Sponsored by Hazelcast

Stream Processing in Financial Services

stream processing in financial services

Stream processing is transforming how the most ambitious financial services companies serve customers and how they operate in complex, always-changing environments.

The banking, finance, and payment processing world has aggressively pursued millisecond-level response times for years if not decades. The digitization of the financial services industry, perhaps best illustrated by the famous Wall Street floor trading replaced wholesale by direct fiber optic connections to exchanges and artificial intelligence (AI) brokers, is coming for every organization eager to differentiate and expand its market share.

At some organizations, senior technical leadership is trying to compete by collecting real-time data streams and storing them in traditional data lakes to be analyzed later using batch analysis. But no matter how sophisticated these analysts might be, they’re always slowed down by having to keep up with changing data, writing sophisticated SQL queries, and merging an immense scale of data into meaningful analysis.

All while competitors stream ahead with real-time responsiveness in valuable applications:

  • 50x faster payment processing: With real-time and peer-to-peer payments on the dramatic rise, not just between friends but across borders and currencies, organizations can not scale to tens of thousands of transactions per second with millisecond-level latency—all while maintaining data security and over five-nines of availability.
  • Providing recommendations and personalization: If a retail bank can offer a financial product at the right time, that would benefit both the bank (in terms of added revenue) and the customer (i.e., a personal loan). For example, one bank found that a good time to offer a personal loan to a customer is when they tried to withdraw money from an ATM but had insufficient funds. Unfortunately, their batch-based system could not calculate a suitable loan until two days later. With stream processing, they were able to calculate the “right offer at the right time” immediately and deliver the offer for a loan over SMS. Their loan conversion rate increased by 400%.
  • Managing unpredictable loads: In retail banking, an organization can never truly predict the next major scale in customer demand. If infrastructure can’t scale to accommodate these requests, customers start to wonder about the integrity and availability of their money. Stream processing unlocks faster and more scalable transaction infrastructure to get customers on their way.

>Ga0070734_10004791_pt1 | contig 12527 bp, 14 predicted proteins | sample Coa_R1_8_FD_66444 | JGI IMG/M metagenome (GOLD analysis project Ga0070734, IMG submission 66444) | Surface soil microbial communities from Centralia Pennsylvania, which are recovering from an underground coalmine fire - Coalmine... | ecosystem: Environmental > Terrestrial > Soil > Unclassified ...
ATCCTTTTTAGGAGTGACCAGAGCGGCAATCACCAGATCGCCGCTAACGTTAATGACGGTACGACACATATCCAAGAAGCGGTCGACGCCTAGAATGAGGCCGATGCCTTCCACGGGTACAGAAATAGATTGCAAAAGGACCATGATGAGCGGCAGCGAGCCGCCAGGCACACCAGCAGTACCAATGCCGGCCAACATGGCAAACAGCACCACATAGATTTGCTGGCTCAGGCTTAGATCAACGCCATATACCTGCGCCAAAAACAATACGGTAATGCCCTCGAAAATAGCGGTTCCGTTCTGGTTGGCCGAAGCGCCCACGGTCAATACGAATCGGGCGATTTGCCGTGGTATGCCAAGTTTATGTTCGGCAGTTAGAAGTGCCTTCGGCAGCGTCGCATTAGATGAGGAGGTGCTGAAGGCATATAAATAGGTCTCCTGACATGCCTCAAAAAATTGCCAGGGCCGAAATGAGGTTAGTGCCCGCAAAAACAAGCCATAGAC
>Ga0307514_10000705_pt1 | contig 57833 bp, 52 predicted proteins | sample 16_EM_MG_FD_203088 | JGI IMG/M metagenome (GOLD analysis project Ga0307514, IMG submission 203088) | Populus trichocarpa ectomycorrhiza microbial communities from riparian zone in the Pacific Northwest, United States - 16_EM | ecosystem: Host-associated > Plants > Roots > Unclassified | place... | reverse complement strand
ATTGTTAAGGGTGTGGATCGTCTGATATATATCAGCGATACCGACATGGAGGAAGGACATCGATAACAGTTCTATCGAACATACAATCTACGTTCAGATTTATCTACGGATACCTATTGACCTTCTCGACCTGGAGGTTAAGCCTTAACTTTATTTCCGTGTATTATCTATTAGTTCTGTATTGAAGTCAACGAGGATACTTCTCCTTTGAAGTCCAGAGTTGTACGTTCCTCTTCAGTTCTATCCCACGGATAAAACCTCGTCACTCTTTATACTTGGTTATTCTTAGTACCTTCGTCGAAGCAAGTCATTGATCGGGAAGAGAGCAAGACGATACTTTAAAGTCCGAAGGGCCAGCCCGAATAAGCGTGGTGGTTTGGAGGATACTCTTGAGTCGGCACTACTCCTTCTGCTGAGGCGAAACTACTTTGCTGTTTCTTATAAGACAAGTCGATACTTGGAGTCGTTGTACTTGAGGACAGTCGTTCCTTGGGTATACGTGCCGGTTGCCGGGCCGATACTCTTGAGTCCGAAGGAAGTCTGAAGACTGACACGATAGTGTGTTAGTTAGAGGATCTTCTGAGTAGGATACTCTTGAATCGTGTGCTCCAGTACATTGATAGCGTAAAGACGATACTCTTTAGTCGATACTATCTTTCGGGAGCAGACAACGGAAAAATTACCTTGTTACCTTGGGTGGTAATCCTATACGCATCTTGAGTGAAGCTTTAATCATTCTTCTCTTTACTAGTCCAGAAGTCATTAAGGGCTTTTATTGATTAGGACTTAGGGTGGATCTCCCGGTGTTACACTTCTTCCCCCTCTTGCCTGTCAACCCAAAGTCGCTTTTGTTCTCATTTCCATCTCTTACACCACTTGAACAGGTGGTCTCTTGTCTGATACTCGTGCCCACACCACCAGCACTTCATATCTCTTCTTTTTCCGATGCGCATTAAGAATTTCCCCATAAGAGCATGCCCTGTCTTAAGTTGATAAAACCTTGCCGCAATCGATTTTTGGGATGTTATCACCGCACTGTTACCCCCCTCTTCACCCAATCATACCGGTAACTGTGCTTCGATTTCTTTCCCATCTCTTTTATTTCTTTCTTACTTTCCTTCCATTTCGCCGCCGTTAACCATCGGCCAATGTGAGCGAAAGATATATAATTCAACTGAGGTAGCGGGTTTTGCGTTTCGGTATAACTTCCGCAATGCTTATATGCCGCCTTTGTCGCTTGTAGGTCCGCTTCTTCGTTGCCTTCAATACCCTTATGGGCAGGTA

• Navigating risk and compliance: Fraud detection is a compute-intensive process requiring thousands of rules executed in memory, often by machine learning (ML) and other artificial intelligence (AI) technologies. By offloading the effort away from human analysis, financial services organizations can apply more checks than even a team of fraud analysts could at the low latency requirements of modern banking.

See also: How AI/ML Can Help Banks Bridge the Human-Digital Divide

Enabling real-time responsiveness with stream processing

The value proposition of stream processing is clear, but the path toward real-time capabilities is much less so. These organizations operate in uniquely complex and highly-regulated landscapes, where all digital systems must be built with data encryption, security, and customer privacy in mind first, which means their inflexible existing solutions often hamper them.

As engineering teams work to implement streaming capabilities, the complexity of legacy code stretches out their development lifecycles into multiple months. Even when they can extend existing applications around real-time responsiveness, they struggle with old infrastructure and data storage that can’t operate at the speed of stream processing, much less with the demanding SLAs and availability requirements customers demand today.

When looking to connect the existing systems to a modern and extensible stream processing platform, speed is a given, but there are other qualities of equal importance:

  • Ease of integration: In cases where a legacy architecture prevents adding real-time capabilities directly into the core architecture, a stream processing solution can seamlessly ingest data from multiple streams, store it in memory, and send results onto other sinks without being held back.
  • Fault tolerance: When dealing with a customer’s money and other financial assets, not even the smallest detail can slip through the cracks. In the unfortunate event of a hardware failure or network outage, the stream processing system must provide exactly-once end-to-end processing guarantees and disaster recovery using multiple data centers.

The fundamentals of stream processing are already transforming how the most ambitious financial services companies serve customers and analyze how they operate in complex, always-changing environments. Real-time action is poised to revise their industry all over again.

Joel Hans

About Joel Hans

Joel Hans is a copywriter and technical content creator for open source, B2B, and SaaS companies at Commit Copy, bringing experience in infrastructure monitoring, time-series databases, blockchain, streaming analytics, and more. Find him on Twitter @joelhans.

Leave a Reply

Your email address will not be published. Required fields are marked *